Copernicus No Kokyuu by Asumiko Nakamura

"Eventually I'll break off from the swing,
and become a constellation."

A truly magnificent and perplexing yaoi manga, The Breath of Copernicus (Coponicus No Kokyuu) written and illustrated by Asumiko Nakamura is both dark and enchanting, something of a fairy-tale in its trance-like pacing and gothic appeal. This isn't your average yaoi story at all. Nothing about it is for the sake of fanservice, which was a most thrilling shock for me. Of the finalized list of BL-GL mangas I plan to read this 2016, Coponicus is something I only stumbled upon by chance during downloads of certified recommended yaoi online. 

I didn't know what to expect when I first skimmed through the pages, but the visuals did stand out immediately upon browsing. I think Nakamura's artistic style is what really made reading this manga particularly hypnotic. There are many amazing character composition and landscape in her visuals that are just damn impressive. With a sparse total of only two volumes, The Breath of Copernicus is a worthwhile read filled with symbolic significance that someone with a morbid fascination for dark fairy-tales can't possibly resist. 

In fact, the boy-love element of this manga isn't nearly as pivotal, and more or less focuses on themes of personal liberation, quest for identity and community, and recovery from sexual and emotional trauma. Each of these elements have a hefty serving in the story itself, and worth paying attention to. Story-wise, it's an imperfect one. As intriguing as the sum of all its parts ultimately produce, certain aspects of the narrative are weak and baffling. That being said, it's been an incredible reading experience for me, and it could be for you too.

Without giving away too much, the basic premise is this: A traveling circus owned by a deranged ringmaster sells his employees for purposes of sexual exploitation. The protagonist is named Bird's Nest, an eighteen-year-old pretty boy who used to be an acrobat but has now retired to your average clown. He was terribly introverted and fragile, mostly consumed by memories of his brother's death during a performance in the tightrope, and haunted by delusions of said late brother who would often even serve as his alter-ego. 

Later on, Bird's Nest became the center of attention for a rich elderly man who bought him off from the circus to become his in-house lover. There he encounters the rich man's sadistic wife hired to be his tutor, and then falls in love with the wife's younger brother who looked so much like Bird's Nest own sibling whom he lost long ago. The story unfolds as a fascinating, topsy-turvy experience that follows Bird's Nest and his struggle for identity, absolution and independence. Whatever flaws Nakamura may have in her plot, it was more than made up by her atrociously splendid artwork. Here are some pages I loved:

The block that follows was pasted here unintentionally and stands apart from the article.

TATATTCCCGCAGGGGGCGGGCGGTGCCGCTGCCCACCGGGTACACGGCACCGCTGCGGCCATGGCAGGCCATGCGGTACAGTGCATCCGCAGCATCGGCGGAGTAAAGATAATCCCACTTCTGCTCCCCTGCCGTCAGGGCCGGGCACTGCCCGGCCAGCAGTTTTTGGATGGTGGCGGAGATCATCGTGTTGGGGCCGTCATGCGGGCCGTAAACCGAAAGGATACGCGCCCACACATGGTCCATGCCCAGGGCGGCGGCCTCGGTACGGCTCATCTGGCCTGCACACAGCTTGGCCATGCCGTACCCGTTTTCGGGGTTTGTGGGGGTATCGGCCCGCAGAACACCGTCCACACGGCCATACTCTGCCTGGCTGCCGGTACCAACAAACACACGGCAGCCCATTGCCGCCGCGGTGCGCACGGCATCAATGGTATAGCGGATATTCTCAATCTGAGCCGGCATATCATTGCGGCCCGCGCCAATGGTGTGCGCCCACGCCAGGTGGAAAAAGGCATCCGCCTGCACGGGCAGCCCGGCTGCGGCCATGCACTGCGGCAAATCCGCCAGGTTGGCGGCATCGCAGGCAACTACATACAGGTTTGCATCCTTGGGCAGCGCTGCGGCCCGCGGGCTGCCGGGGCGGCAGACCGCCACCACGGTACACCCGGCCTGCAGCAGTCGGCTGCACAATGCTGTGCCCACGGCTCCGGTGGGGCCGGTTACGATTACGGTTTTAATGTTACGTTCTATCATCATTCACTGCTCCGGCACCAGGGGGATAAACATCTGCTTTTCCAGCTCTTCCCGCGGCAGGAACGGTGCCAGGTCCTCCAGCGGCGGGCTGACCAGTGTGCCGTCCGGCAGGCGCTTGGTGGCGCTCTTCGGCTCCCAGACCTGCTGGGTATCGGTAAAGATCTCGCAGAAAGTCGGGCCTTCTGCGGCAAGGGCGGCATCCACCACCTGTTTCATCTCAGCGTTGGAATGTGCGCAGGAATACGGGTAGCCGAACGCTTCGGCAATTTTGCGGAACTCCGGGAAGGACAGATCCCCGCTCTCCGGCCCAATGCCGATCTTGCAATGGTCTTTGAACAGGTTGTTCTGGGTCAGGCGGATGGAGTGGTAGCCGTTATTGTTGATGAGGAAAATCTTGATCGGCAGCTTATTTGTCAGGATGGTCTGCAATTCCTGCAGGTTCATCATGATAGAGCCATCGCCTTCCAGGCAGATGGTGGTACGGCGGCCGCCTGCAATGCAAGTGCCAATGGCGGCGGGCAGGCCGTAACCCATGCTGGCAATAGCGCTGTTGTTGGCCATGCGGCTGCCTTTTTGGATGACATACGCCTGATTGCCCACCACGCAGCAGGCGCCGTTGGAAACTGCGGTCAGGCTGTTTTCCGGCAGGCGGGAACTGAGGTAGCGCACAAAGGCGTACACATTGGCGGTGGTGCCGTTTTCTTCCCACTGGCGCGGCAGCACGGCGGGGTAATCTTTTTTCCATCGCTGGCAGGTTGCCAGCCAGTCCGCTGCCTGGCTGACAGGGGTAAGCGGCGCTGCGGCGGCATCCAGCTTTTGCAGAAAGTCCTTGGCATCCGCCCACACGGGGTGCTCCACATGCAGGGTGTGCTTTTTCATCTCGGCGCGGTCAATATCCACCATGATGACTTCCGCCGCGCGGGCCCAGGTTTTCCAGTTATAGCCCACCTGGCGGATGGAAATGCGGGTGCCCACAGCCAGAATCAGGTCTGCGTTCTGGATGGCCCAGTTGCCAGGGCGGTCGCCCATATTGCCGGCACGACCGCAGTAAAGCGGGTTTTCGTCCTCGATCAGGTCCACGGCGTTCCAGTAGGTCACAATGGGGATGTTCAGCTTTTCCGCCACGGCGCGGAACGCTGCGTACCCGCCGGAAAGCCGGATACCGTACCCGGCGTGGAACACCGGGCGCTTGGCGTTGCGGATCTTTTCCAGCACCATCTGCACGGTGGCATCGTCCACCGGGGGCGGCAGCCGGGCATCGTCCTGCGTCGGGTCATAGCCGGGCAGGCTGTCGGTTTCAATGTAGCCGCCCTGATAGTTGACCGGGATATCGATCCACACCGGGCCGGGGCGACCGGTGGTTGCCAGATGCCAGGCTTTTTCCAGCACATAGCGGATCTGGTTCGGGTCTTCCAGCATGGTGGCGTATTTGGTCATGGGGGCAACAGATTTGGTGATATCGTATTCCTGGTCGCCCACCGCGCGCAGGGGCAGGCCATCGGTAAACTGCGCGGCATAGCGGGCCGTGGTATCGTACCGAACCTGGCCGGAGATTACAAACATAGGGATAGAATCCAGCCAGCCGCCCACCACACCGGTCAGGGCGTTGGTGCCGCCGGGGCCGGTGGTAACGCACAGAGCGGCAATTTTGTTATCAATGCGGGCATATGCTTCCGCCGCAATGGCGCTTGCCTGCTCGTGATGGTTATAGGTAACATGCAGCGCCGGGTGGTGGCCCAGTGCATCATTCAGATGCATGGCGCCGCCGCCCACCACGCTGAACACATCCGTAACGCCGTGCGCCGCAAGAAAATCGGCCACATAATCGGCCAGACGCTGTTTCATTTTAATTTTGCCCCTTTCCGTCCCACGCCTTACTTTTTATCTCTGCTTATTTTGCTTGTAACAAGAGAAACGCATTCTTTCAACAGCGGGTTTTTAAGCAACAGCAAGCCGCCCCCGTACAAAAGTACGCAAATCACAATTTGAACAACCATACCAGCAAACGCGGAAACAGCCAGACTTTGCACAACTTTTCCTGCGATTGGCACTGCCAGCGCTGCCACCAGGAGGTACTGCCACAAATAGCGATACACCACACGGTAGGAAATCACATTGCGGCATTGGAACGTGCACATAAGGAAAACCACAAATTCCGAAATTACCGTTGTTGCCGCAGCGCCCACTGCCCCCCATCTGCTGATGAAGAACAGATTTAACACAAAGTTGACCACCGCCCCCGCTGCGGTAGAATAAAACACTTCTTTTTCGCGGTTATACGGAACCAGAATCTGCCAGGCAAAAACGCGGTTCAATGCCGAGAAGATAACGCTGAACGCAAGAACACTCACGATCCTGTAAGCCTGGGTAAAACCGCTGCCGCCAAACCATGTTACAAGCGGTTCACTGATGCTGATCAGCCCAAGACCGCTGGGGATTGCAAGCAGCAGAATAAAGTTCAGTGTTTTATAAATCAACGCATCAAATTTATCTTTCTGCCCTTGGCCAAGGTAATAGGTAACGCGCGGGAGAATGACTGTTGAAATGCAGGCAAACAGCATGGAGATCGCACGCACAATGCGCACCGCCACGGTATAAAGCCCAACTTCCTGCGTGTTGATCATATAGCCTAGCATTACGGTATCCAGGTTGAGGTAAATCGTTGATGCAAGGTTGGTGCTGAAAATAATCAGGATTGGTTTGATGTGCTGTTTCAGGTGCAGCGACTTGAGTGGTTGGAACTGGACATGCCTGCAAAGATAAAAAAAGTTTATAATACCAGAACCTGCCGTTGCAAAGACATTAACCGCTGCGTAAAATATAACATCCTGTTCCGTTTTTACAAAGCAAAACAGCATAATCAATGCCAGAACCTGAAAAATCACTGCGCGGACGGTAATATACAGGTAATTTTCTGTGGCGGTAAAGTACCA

This was a gothic fairy-tale at its core, both haunting and haunted depending on the point of view and perspective the reader would take. I thoroughly enjoyed the metaphors used to impart the author's message. It's very easy to immerse yourself in its characters and setting because Nakamura knows how to capture atmosphere and mood with the art. The story may dwindle every now and then because of some panels that are often hard to figure out, but Nakamura will maintain reader's interest because the themes about sexual exploitation and destruction of self are powerful and striking enough to warrant your undivided attention. The Breath of Copernicus is almost like the yaoi manga version of the recent movie Black Swan, particularly on how Nakamura depicted one's obsession with one's unrequited passion like Bird's Nest and his desire to become an acrobat again and transcend that. He has to destroy and recreate himself in the process, as well as lose the ones who tie him down.

I could call this manga as a story about the victory of individualism over external controls, but it's also a cautionary tale about what pushing yourself to the limits could do to you both in the best and worst of circumstances. As a yaoi manga, there are sex scenes included in the pages but they were mostly vaguely or symbolically illustrated as oppose to something concretely rendered. In fact, I think all of the characters here are pansexual since they mostly engage with each other frequently regardless if they are male or female or something in between. Nothing about the sexual encounters is drawn for fanservice, and are mostly likely there to serve as a plot devices that reveal something hidden or nasty about the characters themselves. Most of these sexual scenes also lean on deviancy and depravity, placing characters in stressful situations that either break their spirit, or allow them to contemplate about higher ideals in a moment of utter despair.

This could be something one can enjoy and consume for leisurely reading, but be warned that it's rather disturbing and off-putting in a lot of places too. There is happy ending of sorts near the end of the story, and maybe it's even enough to undo the permeating darkness and pain that The Breath of Copernicus has cast upon in the earlier issues. Reading Bird's Nest and his calvary is very much like walking on a tightrope yourself where gravity is inevitable and crash-landing is probably the only way out of it. I can very much recommend this not just to yaoi enthusiasts looking for something daring, but also to anyone who likes fucked-up stories that focus on sexual savagery with a bittersweet twist. 



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